Can I Use Baby Oil on My Sewing Machine?
Do not use baby oil to lubricate your sewing machine. Baby oil is fragranced mineral oil, and it’s designed to be rubbed into skin, not dripped into the metal parts of your sewing machine! Be cautious about using vegetable, olive, and coconut oils in a sewing machine, too. Using non-machine oil in a sewing machine could create long-term problems. Generally, putting FOOD into a MACHINE is a bad idea, especially a finely tuned, expensive device such as a sewing machine.
Sewing machine oil and grease-like lubricants are inexpensive — less than $10 on Amazon. And because you use oil one drop at a time, a bottle of oil will last forever. I say, use the right tool for the job. Machine oil is designed for machines.
What’s more, check your manual before lubing up your sewing machine. Your manual may advise against using oil. For example, my Baby Lock’s manual says to not apply oil to the bobbin case, and that’s the ONLY mention of lubrication in the entire booklet! My machine gets oiled by a service technician when I take it in for its annual maintenance. I leave it to a professional, because I think it would be too easy to use too much lube and create a greasy, linty mess.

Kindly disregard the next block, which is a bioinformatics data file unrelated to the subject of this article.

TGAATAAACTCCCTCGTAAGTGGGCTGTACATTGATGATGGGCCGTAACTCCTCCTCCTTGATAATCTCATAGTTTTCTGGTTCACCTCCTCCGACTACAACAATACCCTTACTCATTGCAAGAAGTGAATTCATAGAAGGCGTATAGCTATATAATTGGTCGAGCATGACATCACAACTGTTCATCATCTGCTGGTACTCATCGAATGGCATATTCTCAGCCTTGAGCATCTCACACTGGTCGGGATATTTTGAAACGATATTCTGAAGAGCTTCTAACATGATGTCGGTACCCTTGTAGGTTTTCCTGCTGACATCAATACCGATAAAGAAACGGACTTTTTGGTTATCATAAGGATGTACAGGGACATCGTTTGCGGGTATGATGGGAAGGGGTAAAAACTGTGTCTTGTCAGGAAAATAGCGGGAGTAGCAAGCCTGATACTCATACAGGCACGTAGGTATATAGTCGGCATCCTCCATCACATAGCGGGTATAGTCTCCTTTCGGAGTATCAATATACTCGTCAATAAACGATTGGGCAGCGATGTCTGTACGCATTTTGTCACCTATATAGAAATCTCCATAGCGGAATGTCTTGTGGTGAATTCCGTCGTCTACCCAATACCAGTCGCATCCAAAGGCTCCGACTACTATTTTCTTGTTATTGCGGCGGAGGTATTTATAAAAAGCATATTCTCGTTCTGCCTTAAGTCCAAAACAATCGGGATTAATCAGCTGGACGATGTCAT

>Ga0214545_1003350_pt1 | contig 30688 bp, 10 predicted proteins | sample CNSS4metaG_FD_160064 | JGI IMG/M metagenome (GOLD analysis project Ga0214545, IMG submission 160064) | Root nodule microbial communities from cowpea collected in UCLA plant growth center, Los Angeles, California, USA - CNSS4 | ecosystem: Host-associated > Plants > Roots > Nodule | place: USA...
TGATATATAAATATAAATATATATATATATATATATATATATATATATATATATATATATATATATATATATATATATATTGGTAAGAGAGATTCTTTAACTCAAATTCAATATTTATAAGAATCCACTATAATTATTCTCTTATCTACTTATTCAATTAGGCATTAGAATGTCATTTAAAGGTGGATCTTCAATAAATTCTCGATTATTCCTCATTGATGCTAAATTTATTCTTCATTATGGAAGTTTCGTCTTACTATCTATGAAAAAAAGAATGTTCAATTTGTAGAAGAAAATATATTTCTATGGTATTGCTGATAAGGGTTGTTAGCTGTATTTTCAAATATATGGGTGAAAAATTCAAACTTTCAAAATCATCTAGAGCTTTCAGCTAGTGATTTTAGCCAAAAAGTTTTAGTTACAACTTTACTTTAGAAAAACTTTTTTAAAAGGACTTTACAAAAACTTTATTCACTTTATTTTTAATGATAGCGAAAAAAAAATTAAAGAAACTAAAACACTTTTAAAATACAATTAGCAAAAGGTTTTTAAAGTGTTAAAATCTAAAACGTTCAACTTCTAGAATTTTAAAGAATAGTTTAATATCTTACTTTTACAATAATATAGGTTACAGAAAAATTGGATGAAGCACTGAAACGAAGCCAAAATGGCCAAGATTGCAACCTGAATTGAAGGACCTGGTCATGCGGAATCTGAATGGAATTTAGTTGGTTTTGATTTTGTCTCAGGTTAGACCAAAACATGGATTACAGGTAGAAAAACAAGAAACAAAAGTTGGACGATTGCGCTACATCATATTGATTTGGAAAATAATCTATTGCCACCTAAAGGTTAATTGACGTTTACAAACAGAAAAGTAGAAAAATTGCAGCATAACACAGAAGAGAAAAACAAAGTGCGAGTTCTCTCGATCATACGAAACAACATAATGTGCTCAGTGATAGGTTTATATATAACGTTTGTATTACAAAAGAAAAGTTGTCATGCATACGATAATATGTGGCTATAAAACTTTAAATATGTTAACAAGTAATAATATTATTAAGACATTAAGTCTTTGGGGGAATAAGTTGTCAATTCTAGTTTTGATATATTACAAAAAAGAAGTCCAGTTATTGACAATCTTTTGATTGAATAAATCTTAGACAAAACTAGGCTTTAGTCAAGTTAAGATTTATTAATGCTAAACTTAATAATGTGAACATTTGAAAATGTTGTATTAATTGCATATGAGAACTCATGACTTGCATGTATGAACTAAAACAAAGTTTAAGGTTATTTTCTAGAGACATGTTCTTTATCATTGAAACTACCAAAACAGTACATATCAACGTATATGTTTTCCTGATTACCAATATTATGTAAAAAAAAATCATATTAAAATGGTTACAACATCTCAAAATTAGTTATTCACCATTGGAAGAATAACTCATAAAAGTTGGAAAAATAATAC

Ooh, here’s a hot tip for you: When you get your machine back from being serviced, sew on some fabric scraps before starting a project. Many times, extra oil from the maintenance sesh will drip on the fabric. You don’t want machine oil on your next me-made garment!
The bottom line is, you can’t clean your sewing machine too much, but you definitely can clean it too little! Give your sewing machine regular TLC — tender loving CLEANING — for maximum performance.
Over to you: How often do you clean your sewing machine? What’s your favorite cleaning tool?